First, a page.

And so, several days ago, I was consecrated a bishop. Since that time, many of you have asked, “When are you going to change your Facebook name?” “What do I call you? How do we address you? What is your correct title?” I want to take a moment to answer these questions, but in a few minutes. First of all, allow me to explain for my (many) non-liturgical friends, just what a bishop is, and why is being a bishop a big deal.
When one is consecrated a bishop, one has “come to the fullness of the priesthood.” Our bishops have Apostolic Succession, which means we can trace our lineage via episcopal laying on of hands, based on the New Testament, which implies a personal apostolic succession (from Paul to Timothy and Titus, for example). Other documents of the early Church, especially the Epistle of Clement, discuss Apostolic Succession. In this context, Clement explicitly states that the apostles appointed bishops as successors and directed that these bishops should in turn appoint their own successors; given this, such leaders of the Church were not to be removed without cause. Further, proponents of the necessity of the personal apostolic succession of bishops within the Church point to the universal practice of the undivided early Church (up to AD 431), before being divided into the Church of the East, Oriental Orthodoxy, the Eastern Orthodox Church and the Roman Catholic Church.
In our bishops, we see our shepherds. Since Christ gave the Apostles His authority, bishops who are consecrated via Apostolic Succession are direct representatives of Christ’s authority. This is why, in many liturgical faith traditions, one bows or genuflects to a bishop, and why bishops are to be held in great respect.
Is everyone who is made a bishop worthy of that office? NO. Unfortunately there are those who have disgraced the faith and trust put in them at their consecrations, and they will be held accountable one day. Many are they who have let “being a bishop” go to their heads, and who are convinced that they are “better than” and deserving of great homage and respect. These are they who insist on being addressed as “Bishop So and So” or “Your Grace” or “Your Excellency.”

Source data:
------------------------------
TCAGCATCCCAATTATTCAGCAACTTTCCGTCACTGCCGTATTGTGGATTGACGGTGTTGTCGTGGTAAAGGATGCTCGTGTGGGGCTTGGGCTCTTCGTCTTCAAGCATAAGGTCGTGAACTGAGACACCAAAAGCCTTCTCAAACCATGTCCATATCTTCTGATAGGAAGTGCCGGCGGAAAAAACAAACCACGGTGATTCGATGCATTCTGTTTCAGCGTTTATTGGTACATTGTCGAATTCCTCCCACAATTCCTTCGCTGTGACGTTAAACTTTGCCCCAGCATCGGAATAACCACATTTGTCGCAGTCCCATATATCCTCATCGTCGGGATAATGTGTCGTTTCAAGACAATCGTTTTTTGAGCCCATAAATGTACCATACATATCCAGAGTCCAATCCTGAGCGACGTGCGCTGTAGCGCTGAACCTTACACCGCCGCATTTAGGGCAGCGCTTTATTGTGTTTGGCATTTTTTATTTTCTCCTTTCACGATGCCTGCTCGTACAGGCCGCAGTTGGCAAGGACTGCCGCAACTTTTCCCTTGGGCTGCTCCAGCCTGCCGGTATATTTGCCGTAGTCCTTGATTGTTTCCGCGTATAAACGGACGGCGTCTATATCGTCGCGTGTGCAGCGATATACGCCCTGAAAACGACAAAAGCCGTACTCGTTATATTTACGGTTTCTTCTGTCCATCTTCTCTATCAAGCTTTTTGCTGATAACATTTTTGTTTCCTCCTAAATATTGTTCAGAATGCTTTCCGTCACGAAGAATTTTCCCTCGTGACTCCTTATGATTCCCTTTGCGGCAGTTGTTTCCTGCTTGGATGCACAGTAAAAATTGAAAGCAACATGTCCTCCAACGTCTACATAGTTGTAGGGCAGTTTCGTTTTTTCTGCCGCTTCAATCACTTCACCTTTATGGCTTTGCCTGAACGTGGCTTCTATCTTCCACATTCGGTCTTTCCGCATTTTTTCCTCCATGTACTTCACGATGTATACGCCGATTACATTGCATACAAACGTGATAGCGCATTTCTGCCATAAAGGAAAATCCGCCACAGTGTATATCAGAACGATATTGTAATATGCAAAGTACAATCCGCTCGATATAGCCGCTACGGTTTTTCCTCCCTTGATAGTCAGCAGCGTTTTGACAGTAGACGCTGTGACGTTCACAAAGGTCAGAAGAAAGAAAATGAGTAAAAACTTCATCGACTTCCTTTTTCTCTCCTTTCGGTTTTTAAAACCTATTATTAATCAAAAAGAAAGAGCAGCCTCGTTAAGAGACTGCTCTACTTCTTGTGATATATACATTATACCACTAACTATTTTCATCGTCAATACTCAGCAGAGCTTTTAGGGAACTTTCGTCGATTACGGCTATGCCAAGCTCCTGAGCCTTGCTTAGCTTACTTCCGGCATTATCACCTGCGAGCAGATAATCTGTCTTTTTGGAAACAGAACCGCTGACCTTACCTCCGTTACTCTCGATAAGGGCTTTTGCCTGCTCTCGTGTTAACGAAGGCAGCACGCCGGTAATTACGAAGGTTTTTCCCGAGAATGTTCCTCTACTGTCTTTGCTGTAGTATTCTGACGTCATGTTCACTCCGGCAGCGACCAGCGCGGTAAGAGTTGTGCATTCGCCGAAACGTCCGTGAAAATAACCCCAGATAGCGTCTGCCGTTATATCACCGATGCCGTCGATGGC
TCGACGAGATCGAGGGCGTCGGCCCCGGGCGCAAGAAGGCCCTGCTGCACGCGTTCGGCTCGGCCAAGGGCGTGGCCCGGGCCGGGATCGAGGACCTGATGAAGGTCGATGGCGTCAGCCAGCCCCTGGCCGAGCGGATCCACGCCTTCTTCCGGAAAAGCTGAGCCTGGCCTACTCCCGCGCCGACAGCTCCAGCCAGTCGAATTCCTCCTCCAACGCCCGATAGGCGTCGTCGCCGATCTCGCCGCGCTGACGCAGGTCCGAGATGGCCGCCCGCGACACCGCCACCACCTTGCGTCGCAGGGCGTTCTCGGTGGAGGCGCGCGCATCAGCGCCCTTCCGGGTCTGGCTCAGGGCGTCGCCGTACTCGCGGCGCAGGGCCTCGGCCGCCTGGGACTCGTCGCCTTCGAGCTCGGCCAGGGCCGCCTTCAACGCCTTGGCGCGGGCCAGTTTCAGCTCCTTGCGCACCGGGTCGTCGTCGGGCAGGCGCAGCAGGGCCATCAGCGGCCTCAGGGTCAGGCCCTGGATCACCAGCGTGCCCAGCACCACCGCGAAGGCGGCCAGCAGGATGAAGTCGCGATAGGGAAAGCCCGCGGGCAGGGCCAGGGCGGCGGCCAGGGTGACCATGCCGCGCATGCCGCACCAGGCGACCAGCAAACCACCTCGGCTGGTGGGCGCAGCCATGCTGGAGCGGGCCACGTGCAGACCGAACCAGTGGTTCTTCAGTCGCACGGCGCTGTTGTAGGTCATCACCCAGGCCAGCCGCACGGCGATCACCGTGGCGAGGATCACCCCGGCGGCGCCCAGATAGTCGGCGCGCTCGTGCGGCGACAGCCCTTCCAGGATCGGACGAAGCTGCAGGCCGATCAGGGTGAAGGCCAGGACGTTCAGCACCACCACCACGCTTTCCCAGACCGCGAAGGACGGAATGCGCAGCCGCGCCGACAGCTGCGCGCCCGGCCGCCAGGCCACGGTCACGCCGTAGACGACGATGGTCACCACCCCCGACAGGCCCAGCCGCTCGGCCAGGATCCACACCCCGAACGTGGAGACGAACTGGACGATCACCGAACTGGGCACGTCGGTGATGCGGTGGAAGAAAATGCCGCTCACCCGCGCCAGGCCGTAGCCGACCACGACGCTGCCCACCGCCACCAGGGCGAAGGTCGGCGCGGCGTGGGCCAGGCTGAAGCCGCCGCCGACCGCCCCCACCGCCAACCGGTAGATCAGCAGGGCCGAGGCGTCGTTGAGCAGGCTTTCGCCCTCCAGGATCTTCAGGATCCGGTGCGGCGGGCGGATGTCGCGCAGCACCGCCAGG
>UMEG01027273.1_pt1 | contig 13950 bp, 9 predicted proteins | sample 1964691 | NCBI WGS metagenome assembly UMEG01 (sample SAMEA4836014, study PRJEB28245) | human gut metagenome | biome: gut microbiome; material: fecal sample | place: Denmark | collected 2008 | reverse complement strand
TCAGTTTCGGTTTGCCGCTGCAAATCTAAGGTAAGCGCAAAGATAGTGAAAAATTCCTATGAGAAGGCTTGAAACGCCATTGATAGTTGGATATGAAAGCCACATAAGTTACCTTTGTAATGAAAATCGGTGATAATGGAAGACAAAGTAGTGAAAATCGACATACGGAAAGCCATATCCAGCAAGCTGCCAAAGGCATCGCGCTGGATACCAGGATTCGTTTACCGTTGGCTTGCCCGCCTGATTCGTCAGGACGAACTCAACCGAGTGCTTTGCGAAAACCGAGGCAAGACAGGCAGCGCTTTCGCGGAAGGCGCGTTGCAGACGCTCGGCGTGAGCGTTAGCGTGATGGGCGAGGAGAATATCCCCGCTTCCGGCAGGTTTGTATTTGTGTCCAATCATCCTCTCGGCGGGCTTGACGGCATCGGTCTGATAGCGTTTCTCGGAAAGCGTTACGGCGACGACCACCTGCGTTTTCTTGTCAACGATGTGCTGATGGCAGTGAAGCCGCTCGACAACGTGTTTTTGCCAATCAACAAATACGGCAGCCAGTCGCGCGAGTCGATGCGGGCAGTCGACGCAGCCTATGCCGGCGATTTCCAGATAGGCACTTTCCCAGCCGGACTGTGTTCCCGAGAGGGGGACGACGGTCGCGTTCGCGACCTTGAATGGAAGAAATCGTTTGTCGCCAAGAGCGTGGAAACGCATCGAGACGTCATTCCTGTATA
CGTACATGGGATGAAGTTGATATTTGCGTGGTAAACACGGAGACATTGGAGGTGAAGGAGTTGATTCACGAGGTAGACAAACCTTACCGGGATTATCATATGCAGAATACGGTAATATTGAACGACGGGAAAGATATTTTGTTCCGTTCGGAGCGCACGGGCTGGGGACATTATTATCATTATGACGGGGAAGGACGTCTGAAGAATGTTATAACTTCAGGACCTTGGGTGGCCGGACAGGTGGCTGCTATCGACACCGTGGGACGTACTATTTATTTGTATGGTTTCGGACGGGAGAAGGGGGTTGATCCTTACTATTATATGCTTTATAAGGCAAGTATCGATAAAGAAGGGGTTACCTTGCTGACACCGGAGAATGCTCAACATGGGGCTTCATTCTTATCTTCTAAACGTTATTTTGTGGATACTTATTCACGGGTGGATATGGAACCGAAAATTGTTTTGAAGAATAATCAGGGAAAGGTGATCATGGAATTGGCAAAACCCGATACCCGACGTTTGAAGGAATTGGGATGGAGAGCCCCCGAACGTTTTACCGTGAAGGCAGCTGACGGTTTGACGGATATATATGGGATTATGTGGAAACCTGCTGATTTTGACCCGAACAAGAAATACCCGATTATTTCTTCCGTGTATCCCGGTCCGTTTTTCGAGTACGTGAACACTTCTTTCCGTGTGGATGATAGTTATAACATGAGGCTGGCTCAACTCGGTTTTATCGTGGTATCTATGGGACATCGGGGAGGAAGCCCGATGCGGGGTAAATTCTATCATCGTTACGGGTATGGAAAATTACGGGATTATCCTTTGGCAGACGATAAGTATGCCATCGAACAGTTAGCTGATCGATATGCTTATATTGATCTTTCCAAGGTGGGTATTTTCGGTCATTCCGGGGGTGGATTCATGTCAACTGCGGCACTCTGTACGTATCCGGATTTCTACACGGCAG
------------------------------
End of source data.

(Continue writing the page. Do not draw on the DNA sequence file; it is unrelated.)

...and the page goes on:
These people tend to forget that respect must be earned. These people forget that our Christ, whom we as bishops are to represent, washed feet, did the job of a servant, a slave. As our Jesus humbled Himself to die for us, so we must humble ourselves to live in service to those given to our charge. We are to remain “foot washers.” Yes, we have authority. But let us not forget that we are to temper that authority with love, with patience, and with gentleness. Yes, we are to lead. But let us remember that we are to lead by example, never forgetting the example that Jesus, the Christ, set for us.
Now, to answer the questions, what to call me? Ya know, if you feel that you must and should call me “Bishop Michael,” that’s great. If you feel you want to continue to call me “Father Michael,” then that’s great, too. One of my very dear friends settled in her mind that I should be “Father Bishop” which I thought was a pretty creative way to settle the question. To still others, I remain as I always was, Myke or Michael. What do I prefer? It matters not a whit to me. What does matter, is that I serve my God, and that the Light of Christ is evident in my life. What matters to me is that those given to my charge love and trust me, and feel that they can call on me, knowing that I am here for them, that I love them, and that they are ever in my prayers. Does it matter to me what you call me? Nope. What matters to me is that you feel you CAN call me and call on me. Make sense?
Prior Beckett is the Prior of the Order of Preachers, Independent in the Unified Old Catholic Church. He and his husband live in South Carolina with their two lovely canine children.